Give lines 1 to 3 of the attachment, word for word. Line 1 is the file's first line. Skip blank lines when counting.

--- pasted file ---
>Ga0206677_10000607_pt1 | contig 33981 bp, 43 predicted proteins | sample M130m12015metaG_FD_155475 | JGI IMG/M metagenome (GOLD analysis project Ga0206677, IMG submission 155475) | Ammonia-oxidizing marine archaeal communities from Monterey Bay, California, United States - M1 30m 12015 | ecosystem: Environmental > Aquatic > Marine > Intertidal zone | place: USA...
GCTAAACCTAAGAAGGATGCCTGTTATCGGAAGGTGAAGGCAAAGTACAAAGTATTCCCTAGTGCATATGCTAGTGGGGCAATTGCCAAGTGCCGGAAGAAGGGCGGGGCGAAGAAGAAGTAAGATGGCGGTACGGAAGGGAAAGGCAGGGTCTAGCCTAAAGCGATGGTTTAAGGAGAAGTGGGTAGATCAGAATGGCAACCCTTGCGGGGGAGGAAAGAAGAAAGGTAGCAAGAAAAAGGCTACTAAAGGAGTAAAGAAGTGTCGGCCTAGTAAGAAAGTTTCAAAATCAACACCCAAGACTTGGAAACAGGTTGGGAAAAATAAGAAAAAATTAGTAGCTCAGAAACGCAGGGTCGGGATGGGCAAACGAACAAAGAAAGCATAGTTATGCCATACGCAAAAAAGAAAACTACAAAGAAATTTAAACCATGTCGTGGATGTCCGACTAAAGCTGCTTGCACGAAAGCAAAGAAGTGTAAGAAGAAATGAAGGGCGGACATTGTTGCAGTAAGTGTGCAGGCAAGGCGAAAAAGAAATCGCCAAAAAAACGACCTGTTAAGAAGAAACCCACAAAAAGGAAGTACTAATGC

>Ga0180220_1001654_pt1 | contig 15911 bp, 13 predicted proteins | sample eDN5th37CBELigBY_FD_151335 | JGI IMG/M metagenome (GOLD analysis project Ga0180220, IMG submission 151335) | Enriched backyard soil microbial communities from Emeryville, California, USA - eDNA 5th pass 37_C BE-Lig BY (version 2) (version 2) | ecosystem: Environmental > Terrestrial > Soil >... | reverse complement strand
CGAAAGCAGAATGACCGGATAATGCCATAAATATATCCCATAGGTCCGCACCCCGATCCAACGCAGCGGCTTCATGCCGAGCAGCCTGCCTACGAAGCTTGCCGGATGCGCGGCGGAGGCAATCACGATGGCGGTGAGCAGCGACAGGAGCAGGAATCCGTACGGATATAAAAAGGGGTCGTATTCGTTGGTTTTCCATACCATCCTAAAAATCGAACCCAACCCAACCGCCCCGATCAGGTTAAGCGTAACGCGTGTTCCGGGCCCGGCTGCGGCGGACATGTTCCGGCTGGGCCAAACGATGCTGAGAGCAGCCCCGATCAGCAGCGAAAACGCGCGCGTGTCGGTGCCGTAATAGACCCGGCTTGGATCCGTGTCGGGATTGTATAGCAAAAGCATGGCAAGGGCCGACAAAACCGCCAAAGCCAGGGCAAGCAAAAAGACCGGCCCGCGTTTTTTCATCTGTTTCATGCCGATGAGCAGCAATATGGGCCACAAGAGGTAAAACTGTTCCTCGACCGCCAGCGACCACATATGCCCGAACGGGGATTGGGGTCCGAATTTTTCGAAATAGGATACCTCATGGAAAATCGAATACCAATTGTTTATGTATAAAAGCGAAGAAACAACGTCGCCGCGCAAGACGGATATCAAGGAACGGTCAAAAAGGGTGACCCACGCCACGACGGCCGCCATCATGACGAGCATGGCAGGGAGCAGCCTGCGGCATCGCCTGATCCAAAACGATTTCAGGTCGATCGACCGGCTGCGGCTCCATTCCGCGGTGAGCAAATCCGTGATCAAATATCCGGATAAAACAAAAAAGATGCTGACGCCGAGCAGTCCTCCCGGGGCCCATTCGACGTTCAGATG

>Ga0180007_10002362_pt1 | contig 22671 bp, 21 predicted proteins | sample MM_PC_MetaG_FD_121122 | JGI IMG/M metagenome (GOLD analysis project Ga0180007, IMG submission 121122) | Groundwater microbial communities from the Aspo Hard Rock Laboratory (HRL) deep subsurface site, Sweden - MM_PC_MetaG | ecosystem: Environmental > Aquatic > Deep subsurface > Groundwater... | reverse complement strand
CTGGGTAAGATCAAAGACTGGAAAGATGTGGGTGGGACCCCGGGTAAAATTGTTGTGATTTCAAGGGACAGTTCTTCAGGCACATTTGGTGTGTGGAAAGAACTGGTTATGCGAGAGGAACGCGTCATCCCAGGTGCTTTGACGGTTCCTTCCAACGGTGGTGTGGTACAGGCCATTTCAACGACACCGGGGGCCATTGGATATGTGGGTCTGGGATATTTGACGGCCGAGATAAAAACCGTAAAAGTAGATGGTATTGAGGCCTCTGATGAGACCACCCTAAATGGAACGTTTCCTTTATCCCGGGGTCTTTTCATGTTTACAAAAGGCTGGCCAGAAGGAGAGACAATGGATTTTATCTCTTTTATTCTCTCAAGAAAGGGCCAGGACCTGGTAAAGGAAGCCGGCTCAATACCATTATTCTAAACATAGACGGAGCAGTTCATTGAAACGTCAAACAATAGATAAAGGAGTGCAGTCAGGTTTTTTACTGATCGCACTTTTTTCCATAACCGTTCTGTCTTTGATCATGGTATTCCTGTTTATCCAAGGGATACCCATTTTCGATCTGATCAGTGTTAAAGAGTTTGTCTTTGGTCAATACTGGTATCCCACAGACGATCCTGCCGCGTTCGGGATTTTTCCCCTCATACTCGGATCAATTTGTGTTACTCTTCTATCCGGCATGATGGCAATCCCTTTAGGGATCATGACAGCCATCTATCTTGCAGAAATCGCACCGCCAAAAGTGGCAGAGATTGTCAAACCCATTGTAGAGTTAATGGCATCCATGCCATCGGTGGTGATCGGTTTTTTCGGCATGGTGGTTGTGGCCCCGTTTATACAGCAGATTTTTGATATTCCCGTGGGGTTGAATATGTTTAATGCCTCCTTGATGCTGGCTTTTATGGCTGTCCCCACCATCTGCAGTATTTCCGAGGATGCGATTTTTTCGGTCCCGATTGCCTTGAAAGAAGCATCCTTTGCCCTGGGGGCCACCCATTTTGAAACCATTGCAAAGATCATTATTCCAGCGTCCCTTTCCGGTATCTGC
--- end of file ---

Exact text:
>Ga0206677_10000607_pt1 | contig 33981 bp, 43 predicted proteins | sample M130m12015metaG_FD_155475 | JGI IMG/M metagenome (GOLD analysis project Ga0206677, IMG submission 155475) | Ammonia-oxidizing marine archaeal communities from Monterey Bay, California, United States - M1 30m 12015 | ecosystem: Environmental > Aquatic > Marine > Intertidal zone | place: USA...
GCTAAACCTAAGAAGGATGCCTGTTATCGGAAGGTGAAGGCAAAGTACAAAGTATTCCCTAGTGCATATGCTAGTGGGGCAATTGCCAAGTGCCGGAAGAAGGGCGGGGCGAAGAAGAAGTAAGATGGCGGTACGGAAGGGAAAGGCAGGGTCTAGCCTAAAGCGATGGTTTAAGGAGAAGTGGGTAGATCAGAATGGCAACCCTTGCGGGGGAGGAAAGAAGAAAGGTAGCAAGAAAAAGGCTACTAAAGGAGTAAAGAAGTGTCGGCCTAGTAAGAAAGTTTCAAAATCAACACCCAAGACTTGGAAACAGGTTGGGAAAAATAAGAAAAAATTAGTAGCTCAGAAACGCAGGGTCGGGATGGGCAAACGAACAAAGAAAGCATAGTTATGCCATACGCAAAAAAGAAAACTACAAAGAAATTTAAACCATGTCGTGGATGTCCGACTAAAGCTGCTTGCACGAAAGCAAAGAAGTGTAAGAAGAAATGAAGGGCGGACATTGTTGCAGTAAGTGTGCAGGCAAGGCGAAAAAGAAATCGCCAAAAAAACGACCTGTTAAGAAGAAACCCACAAAAAGGAAGTACTAATGC

>Ga0180220_1001654_pt1 | contig 15911 bp, 13 predicted proteins | sample eDN5th37CBELigBY_FD_151335 | JGI IMG/M metagenome (GOLD analysis project Ga0180220, IMG submission 151335) | Enriched backyard soil microbial communities from Emeryville, California, USA - eDNA 5th pass 37_C BE-Lig BY (version 2) (version 2) | ecosystem: Environmental > Terrestrial > Soil >... | reverse complement strand